Traditional Fundraising is Dead. Social Media Wins the Day.

It’s funny how when you’re very focused and steeped in a perspective, you think that everyone around you shares it. That’s kind of how I am about social media. I have multiple accounts on Facebook, Twitter, Instagram, and YouTube, adding to that Pinterest, Vine, Google+, and the new and ever-so-cool Periscope.
While I would (correctly) argue that rare disease families are the power users of the internet, I fully acknowledge that I might be in a little deeper than most.
But because of the distance than spans between patients in a single rare disease community, not to mention the often significant time and effort it takes to be or care for someone with a rare disease, in order for us to stay connected at all, social media is generally a requirement.
So naturally, we turn to what we know best for our awareness and fundraising efforts. Not only that, many of us are much more likely to click on a video to watch it and share it than we are to participate in a walk, solicit sponsors, or organize a charity bar-b-que.
So is traditional nonprofit fundraising dead? Can we all pack it in, stay in our pajamas and simply raise funds and awareness about our rare disease from the comfort of our couch?
Well, maybe.
Traditional fundraising IS dead. The way we find donors, engage donors, retain donors, and share facts and insights about our disease has been forever changed by social media.
Social media is often the first thing people do when they open their eyes and the last thing before they close them.
ProjectAlive.orgThink about that.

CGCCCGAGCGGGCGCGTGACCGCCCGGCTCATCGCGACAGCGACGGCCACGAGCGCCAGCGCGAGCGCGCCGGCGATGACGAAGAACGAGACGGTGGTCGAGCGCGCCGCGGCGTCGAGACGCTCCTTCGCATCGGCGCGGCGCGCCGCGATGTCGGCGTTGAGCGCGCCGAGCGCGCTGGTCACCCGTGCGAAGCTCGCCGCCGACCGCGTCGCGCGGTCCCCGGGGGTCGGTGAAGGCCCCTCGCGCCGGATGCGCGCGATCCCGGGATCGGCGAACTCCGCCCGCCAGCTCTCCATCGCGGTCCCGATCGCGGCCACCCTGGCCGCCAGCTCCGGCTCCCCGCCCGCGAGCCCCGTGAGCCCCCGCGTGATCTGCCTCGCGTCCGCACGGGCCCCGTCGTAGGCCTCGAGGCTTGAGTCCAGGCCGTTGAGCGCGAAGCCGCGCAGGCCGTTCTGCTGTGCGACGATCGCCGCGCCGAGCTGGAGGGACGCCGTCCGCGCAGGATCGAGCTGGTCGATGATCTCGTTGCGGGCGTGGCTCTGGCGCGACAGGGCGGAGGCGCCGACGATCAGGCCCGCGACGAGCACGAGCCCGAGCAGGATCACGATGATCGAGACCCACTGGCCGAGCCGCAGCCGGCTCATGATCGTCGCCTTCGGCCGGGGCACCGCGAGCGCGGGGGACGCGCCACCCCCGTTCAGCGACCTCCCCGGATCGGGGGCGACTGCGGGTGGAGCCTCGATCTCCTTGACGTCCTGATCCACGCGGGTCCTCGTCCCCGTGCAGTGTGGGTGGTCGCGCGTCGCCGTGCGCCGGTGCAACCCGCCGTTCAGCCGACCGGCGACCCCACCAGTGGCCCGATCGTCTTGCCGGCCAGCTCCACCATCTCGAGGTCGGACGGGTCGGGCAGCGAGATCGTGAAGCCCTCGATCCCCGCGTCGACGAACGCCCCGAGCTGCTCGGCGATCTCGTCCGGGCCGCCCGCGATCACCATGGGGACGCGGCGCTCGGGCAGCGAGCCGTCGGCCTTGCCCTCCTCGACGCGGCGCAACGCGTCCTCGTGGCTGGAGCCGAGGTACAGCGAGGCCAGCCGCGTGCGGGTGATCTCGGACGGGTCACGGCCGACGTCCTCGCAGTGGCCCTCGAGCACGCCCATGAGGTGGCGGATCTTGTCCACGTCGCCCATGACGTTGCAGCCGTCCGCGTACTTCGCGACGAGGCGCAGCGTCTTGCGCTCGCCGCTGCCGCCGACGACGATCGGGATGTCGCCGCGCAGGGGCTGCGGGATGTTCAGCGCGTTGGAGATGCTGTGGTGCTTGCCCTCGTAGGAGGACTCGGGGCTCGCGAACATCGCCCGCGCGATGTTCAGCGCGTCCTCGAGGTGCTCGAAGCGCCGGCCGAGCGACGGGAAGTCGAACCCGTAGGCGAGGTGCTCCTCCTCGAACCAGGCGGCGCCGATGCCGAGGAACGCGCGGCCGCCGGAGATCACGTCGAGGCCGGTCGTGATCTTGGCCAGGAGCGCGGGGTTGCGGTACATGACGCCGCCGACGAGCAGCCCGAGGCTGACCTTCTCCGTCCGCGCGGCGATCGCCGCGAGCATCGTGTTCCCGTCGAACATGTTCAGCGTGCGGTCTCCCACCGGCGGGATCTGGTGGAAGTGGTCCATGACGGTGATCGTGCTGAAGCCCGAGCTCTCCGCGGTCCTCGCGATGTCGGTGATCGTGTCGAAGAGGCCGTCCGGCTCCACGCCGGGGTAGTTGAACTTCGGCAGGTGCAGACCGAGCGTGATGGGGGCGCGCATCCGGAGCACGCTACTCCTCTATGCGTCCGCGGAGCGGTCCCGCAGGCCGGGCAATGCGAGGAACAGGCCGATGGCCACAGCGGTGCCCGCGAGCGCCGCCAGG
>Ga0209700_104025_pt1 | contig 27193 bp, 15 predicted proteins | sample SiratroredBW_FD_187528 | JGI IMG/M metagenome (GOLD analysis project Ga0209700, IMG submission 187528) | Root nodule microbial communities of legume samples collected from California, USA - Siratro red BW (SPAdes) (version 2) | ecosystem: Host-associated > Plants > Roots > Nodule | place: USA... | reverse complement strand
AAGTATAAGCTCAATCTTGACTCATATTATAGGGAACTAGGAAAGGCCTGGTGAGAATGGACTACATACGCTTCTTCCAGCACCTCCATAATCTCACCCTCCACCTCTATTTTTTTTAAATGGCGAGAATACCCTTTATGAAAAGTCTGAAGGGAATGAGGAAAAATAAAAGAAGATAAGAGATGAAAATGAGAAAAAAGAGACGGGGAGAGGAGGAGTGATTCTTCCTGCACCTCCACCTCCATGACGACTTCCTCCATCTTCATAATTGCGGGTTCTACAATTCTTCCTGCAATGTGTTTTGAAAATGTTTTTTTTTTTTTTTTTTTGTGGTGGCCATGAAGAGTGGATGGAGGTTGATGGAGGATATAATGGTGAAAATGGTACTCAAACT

You want to be people’s first and last thing.
So when our foundation, Saving Case & Friends – a Hunter Syndrome research foundation, decided on our inaugural awareness and fundraising effort, we naturally gravitated toward a social media based campaign. A visual campaign. A compelling campaign that people would want to share and participate in.
We wanted to tell a story, because that’s what social media is after all – snippets of our story, woven together with that of our friends and about 2,000 acquaintances. So that’s where a good social media campaign has to always start.
Our story began when I received a picture from Case’s kindergarten teacher two years ago that said he wanted to be a fireman when he grew up. But all I could think about was him being alive. That’s when I knew that we had a message that would resonate, because as parents, we all watch our children dream about the things they want to be when they grow up.
But even the best social media based campaigns still have to be organized in real life. So for the past six months, we were organizing, filming, and implementing what we knew would be a beautiful and compelling campaign, not only for fundraising, but also for public awareness of Hunter Syndrome. I may not be a Hollywood producer, but I was the producer of this video. And so far, it’s telling the story of our boys and funding more research each and every day.
So join us and step into the new world of social media fundraising and awareness campaigns. And take a peek at ours.

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